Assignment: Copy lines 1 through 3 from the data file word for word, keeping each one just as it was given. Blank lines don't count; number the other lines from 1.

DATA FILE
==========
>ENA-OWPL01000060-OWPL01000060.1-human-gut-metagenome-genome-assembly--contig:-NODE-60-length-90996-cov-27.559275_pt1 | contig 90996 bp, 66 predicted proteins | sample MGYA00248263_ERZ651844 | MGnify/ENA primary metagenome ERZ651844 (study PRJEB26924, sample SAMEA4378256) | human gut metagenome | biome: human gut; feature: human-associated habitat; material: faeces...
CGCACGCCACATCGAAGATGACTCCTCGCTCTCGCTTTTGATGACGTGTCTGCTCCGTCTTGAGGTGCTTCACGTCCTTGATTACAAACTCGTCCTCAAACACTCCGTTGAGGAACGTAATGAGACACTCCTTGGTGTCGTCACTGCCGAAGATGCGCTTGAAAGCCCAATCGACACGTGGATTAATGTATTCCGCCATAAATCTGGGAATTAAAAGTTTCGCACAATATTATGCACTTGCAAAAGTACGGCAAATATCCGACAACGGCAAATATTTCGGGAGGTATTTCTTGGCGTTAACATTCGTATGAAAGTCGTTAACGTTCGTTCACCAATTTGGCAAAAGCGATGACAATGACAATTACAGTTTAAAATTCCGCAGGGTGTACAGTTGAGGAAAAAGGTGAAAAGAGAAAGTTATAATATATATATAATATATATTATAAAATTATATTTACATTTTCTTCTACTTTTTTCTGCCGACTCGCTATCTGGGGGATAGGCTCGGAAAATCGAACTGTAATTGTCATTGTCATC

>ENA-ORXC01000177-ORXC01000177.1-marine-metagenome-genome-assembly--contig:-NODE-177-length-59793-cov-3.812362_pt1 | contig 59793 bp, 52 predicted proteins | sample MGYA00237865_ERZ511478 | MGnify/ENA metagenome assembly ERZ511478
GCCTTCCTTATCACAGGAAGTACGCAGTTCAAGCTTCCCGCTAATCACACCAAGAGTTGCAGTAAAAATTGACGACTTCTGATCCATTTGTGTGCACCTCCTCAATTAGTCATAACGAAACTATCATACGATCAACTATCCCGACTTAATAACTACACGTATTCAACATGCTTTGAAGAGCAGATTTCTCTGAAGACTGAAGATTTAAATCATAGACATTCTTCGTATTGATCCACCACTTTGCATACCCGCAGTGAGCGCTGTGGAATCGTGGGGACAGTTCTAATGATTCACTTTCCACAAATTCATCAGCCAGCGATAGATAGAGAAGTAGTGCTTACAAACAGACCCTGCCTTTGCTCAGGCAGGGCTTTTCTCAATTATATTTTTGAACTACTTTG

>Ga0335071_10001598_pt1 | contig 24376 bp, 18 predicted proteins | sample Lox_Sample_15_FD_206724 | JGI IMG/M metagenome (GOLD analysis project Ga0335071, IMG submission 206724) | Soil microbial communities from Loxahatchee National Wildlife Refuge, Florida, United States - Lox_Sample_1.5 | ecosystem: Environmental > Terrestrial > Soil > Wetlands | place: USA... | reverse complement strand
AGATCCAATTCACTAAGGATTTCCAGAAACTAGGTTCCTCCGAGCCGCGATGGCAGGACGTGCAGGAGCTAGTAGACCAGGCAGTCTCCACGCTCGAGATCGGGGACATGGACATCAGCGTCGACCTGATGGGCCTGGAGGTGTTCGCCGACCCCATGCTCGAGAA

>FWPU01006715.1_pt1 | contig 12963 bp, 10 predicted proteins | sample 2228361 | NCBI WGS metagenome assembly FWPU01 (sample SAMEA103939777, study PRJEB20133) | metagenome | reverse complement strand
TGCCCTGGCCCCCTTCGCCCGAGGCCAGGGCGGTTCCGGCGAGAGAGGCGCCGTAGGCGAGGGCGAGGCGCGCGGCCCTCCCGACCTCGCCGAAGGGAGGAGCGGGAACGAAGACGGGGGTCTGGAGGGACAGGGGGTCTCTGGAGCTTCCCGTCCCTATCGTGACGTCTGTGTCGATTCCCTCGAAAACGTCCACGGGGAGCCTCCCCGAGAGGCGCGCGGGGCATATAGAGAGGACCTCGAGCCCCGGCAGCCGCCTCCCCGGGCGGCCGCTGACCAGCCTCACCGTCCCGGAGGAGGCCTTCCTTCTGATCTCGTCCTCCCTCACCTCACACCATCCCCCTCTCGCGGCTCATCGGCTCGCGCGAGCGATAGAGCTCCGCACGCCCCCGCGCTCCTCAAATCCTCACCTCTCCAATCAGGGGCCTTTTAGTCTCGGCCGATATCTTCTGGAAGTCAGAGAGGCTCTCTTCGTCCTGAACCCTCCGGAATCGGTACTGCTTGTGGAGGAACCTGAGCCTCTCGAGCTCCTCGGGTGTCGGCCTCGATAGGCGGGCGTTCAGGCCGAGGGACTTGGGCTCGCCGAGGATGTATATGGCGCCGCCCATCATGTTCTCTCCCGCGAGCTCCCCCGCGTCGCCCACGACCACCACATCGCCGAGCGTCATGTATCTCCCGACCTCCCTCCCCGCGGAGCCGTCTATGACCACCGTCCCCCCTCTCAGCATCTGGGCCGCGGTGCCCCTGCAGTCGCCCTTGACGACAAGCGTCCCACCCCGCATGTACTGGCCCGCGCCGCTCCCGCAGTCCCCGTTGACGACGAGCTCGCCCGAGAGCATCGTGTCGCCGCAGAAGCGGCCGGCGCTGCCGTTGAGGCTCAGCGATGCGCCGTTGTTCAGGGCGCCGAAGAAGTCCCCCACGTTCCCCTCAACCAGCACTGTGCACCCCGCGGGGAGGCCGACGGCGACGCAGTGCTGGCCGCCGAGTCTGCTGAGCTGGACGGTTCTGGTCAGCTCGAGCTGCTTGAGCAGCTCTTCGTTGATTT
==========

>ENA-OWPL01000060-OWPL01000060.1-human-gut-metagenome-genome-assembly--contig:-NODE-60-length-90996-cov-27.559275_pt1 | contig 90996 bp, 66 predicted proteins | sample MGYA00248263_ERZ651844 | MGnify/ENA primary metagenome ERZ651844 (study PRJEB26924, sample SAMEA4378256) | human gut metagenome | biome: human gut; feature: human-associated habitat; material: faeces...
CGCACGCCACATCGAAGATGACTCCTCGCTCTCGCTTTTGATGACGTGTCTGCTCCGTCTTGAGGTGCTTCACGTCCTTGATTACAAACTCGTCCTCAAACACTCCGTTGAGGAACGTAATGAGACACTCCTTGGTGTCGTCACTGCCGAAGATGCGCTTGAAAGCCCAATCGACACGTGGATTAATGTATTCCGCCATAAATCTGGGAATTAAAAGTTTCGCACAATATTATGCACTTGCAAAAGTACGGCAAATATCCGACAACGGCAAATATTTCGGGAGGTATTTCTTGGCGTTAACATTCGTATGAAAGTCGTTAACGTTCGTTCACCAATTTGGCAAAAGCGATGACAATGACAATTACAGTTTAAAATTCCGCAGGGTGTACAGTTGAGGAAAAAGGTGAAAAGAGAAAGTTATAATATATATATAATATATATTATAAAATTATATTTACATTTTCTTCTACTTTTTTCTGCCGACTCGCTATCTGGGGGATAGGCTCGGAAAATCGAACTGTAATTGTCATTGTCATC

>ENA-ORXC01000177-ORXC01000177.1-marine-metagenome-genome-assembly--contig:-NODE-177-length-59793-cov-3.812362_pt1 | contig 59793 bp, 52 predicted proteins | sample MGYA00237865_ERZ511478 | MGnify/ENA metagenome assembly ERZ511478